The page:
Brian Kelly Doesn't Want to Play Two QBs, but Here's Why It Could Work

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Brian Kelly Doesn't Want to Play Two QBs, but Here's Why It Could Work
Joe Raymond/Associated Press

When Brian Kelly says he wants to play one quarterback, we're supposed to believe him. But should we? 

Kelly's the coach that played musical chairs with his quarterbacks at Cincinnati. And looking back at the past four seasons, it hasn't been much different at Notre Dame. 

Granted, it hasn't been Kelly's fault. But after inheriting Dayne Crist and Tommy Rees (he was already committed to the Irish when Kelly was hired), we saw Crist, Rees and Andrew Hendrix get shots at becoming the Irish's starting quarterback before Kelly turned the keys over to Everett Golson in 2012. 

Even Golson couldn't hold onto the job, with an academic snafu and Gunner Kiel's transfer putting Rees back at the helm for 2013. But with Golson back and still capable of being a three-year starter, just about every sign points to long-awaited stability at the position. 

Last week, Kelly gave a few updates on the state of his quarterback depth chart. While talking at a charity event, the Irish head coach said he's still not quite ready to call the race between Golson and redshirt freshman Malik Zaire. 

Joe Raymond/Associated Press

"I’d rather clearly have somebody be the guy," Kelly said, according to Eric Hansen of the South Bend Tribune. "We’re not at that point, where there’s a clear separation between the two yet. I think that could happen, but it hasn’t happened yet.

"I think Everett has more games under his belt, but you still have to respond when the lights go on. Malik has shown the ability to play better than he practices. Everett has practiced better than he plays. And so we’ve got to continue to work through that and Everett’s got to — when it’s time to shine, he’s got to go take it over.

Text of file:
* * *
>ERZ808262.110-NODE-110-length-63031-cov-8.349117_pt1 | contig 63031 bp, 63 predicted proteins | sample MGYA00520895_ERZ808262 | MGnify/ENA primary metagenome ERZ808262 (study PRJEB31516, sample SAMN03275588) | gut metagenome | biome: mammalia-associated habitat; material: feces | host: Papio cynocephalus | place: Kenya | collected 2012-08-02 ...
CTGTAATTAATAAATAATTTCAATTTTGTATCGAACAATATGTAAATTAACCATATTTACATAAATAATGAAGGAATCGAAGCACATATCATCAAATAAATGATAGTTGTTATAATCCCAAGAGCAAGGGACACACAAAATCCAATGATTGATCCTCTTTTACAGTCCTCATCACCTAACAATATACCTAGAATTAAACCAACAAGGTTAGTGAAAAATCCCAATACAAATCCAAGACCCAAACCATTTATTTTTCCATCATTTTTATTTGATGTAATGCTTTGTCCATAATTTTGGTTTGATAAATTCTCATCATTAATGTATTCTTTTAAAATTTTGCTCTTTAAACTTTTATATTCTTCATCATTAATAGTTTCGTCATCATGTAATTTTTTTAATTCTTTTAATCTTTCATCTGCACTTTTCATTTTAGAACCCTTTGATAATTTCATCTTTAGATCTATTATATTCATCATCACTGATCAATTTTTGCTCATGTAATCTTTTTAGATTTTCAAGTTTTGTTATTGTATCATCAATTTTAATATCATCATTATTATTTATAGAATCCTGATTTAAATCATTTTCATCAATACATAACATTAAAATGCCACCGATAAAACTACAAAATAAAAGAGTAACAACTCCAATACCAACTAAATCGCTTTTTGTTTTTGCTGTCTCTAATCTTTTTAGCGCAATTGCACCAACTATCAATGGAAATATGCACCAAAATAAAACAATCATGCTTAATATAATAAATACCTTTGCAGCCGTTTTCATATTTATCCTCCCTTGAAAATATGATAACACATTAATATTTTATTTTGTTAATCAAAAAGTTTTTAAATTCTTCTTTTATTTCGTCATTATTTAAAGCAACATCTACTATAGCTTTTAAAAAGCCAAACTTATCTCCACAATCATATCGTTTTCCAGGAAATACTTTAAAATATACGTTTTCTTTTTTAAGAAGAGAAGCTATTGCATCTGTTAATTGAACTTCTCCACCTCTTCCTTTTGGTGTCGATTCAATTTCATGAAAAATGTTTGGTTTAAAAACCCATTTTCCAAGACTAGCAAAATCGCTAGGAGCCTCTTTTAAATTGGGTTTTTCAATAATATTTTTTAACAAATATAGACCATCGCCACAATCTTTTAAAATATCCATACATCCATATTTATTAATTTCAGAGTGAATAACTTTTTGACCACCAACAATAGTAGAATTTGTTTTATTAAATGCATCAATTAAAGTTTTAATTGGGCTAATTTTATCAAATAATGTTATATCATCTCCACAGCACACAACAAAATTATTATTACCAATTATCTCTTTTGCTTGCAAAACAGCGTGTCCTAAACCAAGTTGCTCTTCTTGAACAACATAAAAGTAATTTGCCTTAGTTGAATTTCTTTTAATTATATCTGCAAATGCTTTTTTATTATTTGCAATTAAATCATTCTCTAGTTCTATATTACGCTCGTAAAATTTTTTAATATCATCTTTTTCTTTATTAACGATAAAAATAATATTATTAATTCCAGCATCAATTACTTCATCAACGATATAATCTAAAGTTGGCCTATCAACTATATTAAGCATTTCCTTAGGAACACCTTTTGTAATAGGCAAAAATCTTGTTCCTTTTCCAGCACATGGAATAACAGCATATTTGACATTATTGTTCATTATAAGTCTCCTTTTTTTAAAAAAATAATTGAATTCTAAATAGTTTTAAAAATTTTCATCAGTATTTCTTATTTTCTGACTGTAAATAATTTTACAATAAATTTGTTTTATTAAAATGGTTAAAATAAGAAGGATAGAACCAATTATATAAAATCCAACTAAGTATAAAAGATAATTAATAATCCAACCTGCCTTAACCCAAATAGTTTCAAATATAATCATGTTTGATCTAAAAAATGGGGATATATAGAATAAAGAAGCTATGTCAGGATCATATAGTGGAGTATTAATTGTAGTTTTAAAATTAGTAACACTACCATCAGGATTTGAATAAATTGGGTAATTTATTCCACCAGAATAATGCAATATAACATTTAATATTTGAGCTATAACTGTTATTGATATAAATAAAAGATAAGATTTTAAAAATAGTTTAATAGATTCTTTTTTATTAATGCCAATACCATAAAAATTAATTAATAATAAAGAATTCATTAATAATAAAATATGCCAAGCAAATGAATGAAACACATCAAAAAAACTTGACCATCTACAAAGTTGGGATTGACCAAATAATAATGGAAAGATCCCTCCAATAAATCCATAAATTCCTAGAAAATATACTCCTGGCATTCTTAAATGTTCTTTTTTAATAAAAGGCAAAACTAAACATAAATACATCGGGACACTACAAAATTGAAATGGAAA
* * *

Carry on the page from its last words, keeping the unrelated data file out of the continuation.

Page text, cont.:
"We’ve got to get Everett to really grow and develop and then go from there. But nobody has really said yet, ‘Hey, this is my job.’ They’re still competing."

That competition can reboot this June, thanks to some tweaks to NCAA rules. But come August, even though just about everybody following the Irish expects Golson to be the starting quarterback, it might not be the worst idea in the world to keep opponents guessing and use Zaire in situational packages.

Jonathan Daniel/Getty Images

The most obvious reason to get Zaire playing time early is because the odds are he'll be seeing the field eventually. Even with 15 pounds of heft added to his frame, nobody is confusing Golson for an ironman. His playing style, not to mention Kelly's preferred offensive system, will have Golson taking hits as a ball-carrier and a passer. 

In 2012, Golson sat out portions of multiple games because of assorted injuries. He struggled to practice for most of the season. A concussion held him out of the end of the Stanford game and forced him to miss the following week's game against BYU as well. That was in an offense that didn't utilize Golson as a ball-carrier for the season's first month.